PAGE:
My child doesn’t have an occupation, why does she/he need occupational therapy?
Occupations can be defined as “activities that people engage in throughout their daily lives to fulfill their time and give life meaning” (AOTA, 2008). For young children these occupations can include activities of daily living (dressing, eating), play, rest and sleep, and social interaction. If something is preventing a child from participation in these occupations such as a diagnosis or developmental delay, occupational therapy can help. Occupational therapists are trained to modify the environment, develop skills, and promote meaningful engagement in all the areas of occupation for children.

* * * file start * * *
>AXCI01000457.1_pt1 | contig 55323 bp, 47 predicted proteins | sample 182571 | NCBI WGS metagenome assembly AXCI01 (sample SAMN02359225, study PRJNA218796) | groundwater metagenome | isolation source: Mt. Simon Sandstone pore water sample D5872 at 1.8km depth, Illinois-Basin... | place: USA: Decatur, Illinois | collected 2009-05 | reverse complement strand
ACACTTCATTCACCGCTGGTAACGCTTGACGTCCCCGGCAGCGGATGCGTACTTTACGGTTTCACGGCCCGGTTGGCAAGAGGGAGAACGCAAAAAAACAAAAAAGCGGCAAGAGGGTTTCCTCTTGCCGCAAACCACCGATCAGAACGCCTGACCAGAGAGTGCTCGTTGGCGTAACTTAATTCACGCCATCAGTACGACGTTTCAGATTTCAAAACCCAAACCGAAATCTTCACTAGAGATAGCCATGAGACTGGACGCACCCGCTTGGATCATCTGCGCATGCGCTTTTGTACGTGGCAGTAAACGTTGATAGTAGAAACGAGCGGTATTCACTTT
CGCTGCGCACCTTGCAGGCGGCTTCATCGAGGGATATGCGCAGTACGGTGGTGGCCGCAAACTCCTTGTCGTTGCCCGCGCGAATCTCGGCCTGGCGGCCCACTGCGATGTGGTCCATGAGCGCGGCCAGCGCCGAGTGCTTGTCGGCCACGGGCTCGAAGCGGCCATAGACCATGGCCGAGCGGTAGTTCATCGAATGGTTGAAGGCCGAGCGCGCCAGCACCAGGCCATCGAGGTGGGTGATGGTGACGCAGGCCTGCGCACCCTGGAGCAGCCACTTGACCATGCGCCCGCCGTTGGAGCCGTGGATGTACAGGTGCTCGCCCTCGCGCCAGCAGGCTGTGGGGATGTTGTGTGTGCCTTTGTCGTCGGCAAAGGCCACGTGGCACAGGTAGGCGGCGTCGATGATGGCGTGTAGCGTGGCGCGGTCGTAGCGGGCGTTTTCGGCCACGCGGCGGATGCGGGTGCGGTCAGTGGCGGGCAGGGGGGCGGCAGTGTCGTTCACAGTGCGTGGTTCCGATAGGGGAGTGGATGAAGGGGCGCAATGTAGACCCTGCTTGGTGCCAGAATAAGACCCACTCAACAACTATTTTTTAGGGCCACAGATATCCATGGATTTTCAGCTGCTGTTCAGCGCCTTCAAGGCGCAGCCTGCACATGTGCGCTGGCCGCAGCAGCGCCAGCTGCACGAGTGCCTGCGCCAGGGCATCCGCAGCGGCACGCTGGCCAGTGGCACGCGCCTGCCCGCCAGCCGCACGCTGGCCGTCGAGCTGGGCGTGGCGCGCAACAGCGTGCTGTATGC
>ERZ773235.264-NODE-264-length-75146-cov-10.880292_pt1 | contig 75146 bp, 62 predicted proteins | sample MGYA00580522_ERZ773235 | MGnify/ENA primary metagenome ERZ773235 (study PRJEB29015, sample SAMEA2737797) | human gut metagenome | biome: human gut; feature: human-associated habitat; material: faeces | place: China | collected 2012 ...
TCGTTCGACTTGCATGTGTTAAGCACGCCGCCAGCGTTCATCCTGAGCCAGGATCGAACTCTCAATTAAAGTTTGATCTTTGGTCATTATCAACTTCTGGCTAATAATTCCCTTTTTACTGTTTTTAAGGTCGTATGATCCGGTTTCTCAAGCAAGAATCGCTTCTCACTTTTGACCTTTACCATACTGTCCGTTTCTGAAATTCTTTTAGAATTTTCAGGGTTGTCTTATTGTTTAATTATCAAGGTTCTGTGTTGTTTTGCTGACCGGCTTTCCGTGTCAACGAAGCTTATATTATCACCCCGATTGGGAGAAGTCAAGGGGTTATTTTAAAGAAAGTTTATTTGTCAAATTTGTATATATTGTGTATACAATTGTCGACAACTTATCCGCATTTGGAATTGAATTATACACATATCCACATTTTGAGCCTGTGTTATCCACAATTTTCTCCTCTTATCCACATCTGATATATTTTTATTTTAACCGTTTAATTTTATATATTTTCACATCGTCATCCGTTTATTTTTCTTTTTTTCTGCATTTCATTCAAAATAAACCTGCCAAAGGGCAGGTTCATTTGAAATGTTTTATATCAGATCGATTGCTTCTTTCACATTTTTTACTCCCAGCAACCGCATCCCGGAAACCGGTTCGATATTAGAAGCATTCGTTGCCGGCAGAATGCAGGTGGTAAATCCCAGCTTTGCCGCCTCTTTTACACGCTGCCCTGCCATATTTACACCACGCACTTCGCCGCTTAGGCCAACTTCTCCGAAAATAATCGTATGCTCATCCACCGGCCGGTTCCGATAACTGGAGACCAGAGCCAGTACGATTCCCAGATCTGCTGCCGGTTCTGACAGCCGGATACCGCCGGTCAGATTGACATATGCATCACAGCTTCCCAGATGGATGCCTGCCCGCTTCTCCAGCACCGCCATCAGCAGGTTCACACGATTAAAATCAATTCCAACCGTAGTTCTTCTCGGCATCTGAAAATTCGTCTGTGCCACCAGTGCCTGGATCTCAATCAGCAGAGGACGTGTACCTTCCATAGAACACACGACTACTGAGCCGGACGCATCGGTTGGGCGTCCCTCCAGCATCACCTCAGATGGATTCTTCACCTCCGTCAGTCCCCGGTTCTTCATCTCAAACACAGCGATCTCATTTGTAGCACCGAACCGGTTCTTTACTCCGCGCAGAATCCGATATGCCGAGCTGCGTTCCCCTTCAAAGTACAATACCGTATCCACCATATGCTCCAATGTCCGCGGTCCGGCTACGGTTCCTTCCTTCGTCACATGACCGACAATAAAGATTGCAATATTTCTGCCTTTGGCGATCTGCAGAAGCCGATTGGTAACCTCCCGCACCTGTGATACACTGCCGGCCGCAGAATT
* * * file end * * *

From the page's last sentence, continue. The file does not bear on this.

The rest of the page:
References: Occupational Therapy Practice Framework: Domain and Process (2008). The American Occupational Therapy Association, Bethesda, MD.